Tyrod Taylor

OWINGS MILLS – Elusive on the football field as one of the most mobile quarterbacks in the draft, Tyrod Taylor has no intentions of playing wide receiver in the NFL. The Atlantic Coast Conference Offensive Player of the Year and former Virginia Tech star doesn't lack for confidence about his abilities under center.

"I believe I can do it all," Taylor said after being drafted in the sixth round by the Baltimore Ravens. "I believe I'm the most dynamic quarterback in the draft. I have the ability to move the pocket and keep the play alive, and I also have the ability to stay in the pocket and make every throw that they ask for. My style is kind of a mixture of all.

"I want to do whatever it takes to help the team and in the best situation. Most teams have talked to me as a quarterback. I'm evaluated as a quarterback. After talking to the Ravens' coaching staff, they look at me as a quarterback and want to mentor me and mature me as a quarterback."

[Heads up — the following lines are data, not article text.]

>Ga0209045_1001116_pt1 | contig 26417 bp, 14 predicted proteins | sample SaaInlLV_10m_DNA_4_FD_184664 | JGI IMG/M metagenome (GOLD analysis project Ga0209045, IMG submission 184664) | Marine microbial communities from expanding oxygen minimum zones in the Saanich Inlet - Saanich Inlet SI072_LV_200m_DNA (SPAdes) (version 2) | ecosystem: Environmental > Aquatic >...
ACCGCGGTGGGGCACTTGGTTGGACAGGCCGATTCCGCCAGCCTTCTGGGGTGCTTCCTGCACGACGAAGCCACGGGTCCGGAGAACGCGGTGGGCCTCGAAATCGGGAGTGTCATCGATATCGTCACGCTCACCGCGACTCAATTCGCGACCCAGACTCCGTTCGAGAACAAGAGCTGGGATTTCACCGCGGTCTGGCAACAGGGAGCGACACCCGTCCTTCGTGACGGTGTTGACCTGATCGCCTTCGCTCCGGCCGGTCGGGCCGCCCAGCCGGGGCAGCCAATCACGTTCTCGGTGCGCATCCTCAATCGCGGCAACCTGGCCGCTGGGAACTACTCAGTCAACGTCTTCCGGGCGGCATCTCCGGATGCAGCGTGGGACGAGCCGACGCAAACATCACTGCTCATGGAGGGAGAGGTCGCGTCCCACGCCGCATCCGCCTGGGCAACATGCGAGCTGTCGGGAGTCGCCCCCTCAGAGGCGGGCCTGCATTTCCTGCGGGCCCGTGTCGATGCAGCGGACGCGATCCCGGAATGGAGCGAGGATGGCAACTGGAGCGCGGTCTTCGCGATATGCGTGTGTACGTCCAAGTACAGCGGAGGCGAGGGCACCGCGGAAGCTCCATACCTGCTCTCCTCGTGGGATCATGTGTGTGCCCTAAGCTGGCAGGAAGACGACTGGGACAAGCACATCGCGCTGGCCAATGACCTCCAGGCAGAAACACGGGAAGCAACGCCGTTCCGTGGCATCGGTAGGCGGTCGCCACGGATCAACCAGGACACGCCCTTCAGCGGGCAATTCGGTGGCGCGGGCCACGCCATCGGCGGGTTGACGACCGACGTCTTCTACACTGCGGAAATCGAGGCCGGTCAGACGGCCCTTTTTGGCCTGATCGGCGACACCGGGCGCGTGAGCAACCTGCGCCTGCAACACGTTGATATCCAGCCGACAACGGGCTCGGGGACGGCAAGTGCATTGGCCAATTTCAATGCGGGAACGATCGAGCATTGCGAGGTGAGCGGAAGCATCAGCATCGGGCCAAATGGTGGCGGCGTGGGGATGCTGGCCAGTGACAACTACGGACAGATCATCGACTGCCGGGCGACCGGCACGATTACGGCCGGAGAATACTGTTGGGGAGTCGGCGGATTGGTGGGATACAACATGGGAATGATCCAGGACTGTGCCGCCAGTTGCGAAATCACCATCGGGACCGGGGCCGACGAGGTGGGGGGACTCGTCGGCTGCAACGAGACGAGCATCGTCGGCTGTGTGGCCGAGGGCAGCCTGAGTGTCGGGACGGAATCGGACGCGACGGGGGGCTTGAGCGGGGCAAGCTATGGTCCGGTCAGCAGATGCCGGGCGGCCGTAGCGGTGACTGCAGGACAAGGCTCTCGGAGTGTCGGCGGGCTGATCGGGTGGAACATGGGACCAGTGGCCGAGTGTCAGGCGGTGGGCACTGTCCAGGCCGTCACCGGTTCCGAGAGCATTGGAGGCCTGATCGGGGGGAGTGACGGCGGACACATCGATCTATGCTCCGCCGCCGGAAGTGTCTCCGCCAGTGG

Taylor owns the Virginia Tech records for total offense, passing yards, rushing yards and touchdowns for a quarterback , touchdown passes in a season and career wins, breaking several of Philadelphia Eagles quarterback Michael Vick's college marks.

The former Hokies star isn't coming to Baltimore to play wide receiver or running back. They drafted two wide receivers in Torrey Smith and Tandon Doss and Georgia Tech running back Anthony Allen.

"We drafted him as a quarterback, and he was evaluated as a quarterback," general manager Ozzie Newsome said. "As far as him coming into our system, we feel like he has the skill sets to play the position and he also brings the added dimension of being a terrific athlete that can get out of the pocket and hurt people. He has the ability to do that also."

Last season, Taylor passed for 24 touchdowns and five interceptions, completing 172 of 284 passes. He draws high marks from speed and ability to escape pressure, rushing for 637 yards and five touchdowns last season.